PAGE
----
Four weeks of Detraining

Today marks four weeks since the Xterra World Championship race. The “down time” between training seasons is usually referred to as the Transition Period, but to me it seems more like a detraining cycle.

One of the hardest things for many endurance athletes is taking time off and I am no exception. Following the Xterra race I was exhausted from a long season and I was looking forward to spending more time with my family. After about 2 days of inactivity, withdrawal set in. I had to do something. Changing diapers is activity, but it’s not aerobic.

After lying pretty low for about two weeks I decided to add just a little structure. I needed to build my body back up. I started lifting weights again and opted to stay in the pool for a couple months to work on some weaknesses. It was also time to address my lower back issues. I have had a couple sessions with a great PT and some soft tissue work. I never have had any regular massage, but it was time to stop ignoring my tight muscles especially since it was starting to affect my performance. I have always thought that I don’t have time for massage with my schedule and I would rather be exercising, but the truth is I could have seen some great benefit if I would have included some regular massage work even at the expense of a recovery workout. Hindsight is 20-20.

So my weight training is starting to progress and my lower back is coming around. I have also started to increase a long run very gradually once a week. Even though I am getting back on track I feel my aerobic capacity going down-down-down. I guess that when you are only doing about a third of your usual volume, you can’t expect to maintain much.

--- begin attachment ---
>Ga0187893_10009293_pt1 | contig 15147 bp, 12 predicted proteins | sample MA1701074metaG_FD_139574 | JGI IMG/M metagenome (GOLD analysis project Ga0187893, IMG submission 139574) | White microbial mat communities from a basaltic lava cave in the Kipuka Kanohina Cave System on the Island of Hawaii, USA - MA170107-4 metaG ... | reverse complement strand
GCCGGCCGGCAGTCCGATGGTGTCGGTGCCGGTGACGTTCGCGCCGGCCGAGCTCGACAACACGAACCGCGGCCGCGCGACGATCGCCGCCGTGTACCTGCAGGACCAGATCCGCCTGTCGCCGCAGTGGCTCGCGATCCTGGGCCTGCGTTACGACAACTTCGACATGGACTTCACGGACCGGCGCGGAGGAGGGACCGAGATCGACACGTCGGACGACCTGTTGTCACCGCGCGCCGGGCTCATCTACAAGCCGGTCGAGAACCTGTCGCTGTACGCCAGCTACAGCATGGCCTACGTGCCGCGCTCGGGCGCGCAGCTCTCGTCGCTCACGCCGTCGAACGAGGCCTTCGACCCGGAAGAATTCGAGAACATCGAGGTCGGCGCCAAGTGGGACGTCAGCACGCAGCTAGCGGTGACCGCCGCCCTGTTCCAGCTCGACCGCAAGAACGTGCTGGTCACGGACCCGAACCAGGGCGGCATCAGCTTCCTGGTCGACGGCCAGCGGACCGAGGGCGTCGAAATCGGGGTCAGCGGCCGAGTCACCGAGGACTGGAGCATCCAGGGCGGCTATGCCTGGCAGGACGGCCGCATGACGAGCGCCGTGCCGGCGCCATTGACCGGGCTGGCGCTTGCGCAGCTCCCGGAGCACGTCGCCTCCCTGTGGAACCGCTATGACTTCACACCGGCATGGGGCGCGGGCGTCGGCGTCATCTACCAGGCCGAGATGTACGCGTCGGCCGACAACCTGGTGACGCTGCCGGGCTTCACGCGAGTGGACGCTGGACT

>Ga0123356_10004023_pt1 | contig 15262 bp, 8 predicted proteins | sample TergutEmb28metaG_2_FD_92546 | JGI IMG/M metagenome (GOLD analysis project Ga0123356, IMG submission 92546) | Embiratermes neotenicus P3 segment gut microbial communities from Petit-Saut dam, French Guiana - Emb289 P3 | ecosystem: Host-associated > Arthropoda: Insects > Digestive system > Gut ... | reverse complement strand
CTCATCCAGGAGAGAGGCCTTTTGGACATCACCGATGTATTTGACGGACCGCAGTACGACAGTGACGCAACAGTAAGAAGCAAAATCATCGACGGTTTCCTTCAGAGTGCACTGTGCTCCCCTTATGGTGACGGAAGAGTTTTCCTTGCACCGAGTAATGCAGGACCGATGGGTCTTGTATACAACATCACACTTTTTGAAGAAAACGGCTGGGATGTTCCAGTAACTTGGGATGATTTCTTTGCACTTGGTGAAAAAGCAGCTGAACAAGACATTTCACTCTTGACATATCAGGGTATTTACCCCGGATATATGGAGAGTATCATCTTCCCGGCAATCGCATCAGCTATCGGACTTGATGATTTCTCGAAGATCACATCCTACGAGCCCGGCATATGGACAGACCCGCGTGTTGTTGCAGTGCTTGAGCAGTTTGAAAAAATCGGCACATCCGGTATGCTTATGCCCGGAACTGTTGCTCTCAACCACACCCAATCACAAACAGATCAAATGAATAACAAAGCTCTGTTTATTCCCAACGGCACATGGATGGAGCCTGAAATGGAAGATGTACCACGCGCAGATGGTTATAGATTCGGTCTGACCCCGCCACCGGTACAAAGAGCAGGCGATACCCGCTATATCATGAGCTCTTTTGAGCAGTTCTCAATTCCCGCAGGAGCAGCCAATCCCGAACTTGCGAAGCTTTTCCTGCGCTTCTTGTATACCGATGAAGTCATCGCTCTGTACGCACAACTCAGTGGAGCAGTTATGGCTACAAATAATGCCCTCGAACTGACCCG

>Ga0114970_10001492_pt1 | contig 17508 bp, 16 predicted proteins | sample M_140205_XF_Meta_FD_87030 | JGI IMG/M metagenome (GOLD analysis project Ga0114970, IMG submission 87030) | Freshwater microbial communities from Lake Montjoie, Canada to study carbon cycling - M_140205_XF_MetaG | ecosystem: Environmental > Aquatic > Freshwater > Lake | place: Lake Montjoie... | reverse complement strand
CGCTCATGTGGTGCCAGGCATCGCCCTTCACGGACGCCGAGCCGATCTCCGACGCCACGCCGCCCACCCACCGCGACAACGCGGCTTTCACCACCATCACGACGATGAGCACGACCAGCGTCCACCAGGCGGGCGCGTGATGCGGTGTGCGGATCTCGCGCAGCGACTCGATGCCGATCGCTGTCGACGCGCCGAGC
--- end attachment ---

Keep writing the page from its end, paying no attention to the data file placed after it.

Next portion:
I expect my aerobic fitness to hit rock bottom sometime in the next two weeks…just in time for the snowshoe season to pick it back up. Vail has reported 48 inches of new snow in the last 7 days and opening day was Friday the 18th. Now I can start adding some snowshoe runs after work. Last year my favorite weekly workout was a 45 minute grind up Vail Mountain and then a body-sparing ride down the Gondola. If I was feeling ambitious I would add another 45 minutes around Game Creek Bowl. After a couple weeks of uphill snowshoeing I should see my capacity bounce right back and I will be set up to reach some higher peaks in 2006.

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About Josiah Middaugh

The mountains and the thin air were the perfect stimulus for me. I bought a mountain bike from the pawn shop and decided I would jump into a 100 mile mountain bike race the next month that included over 13,000 feet of elevation gain. That was my introduction to high altitude racing. I found snowshoe racing that first winter and discovered that I could be good at it. The next year I won the North American Snowshoe Championship and went on to win the National Snowshoe Championship.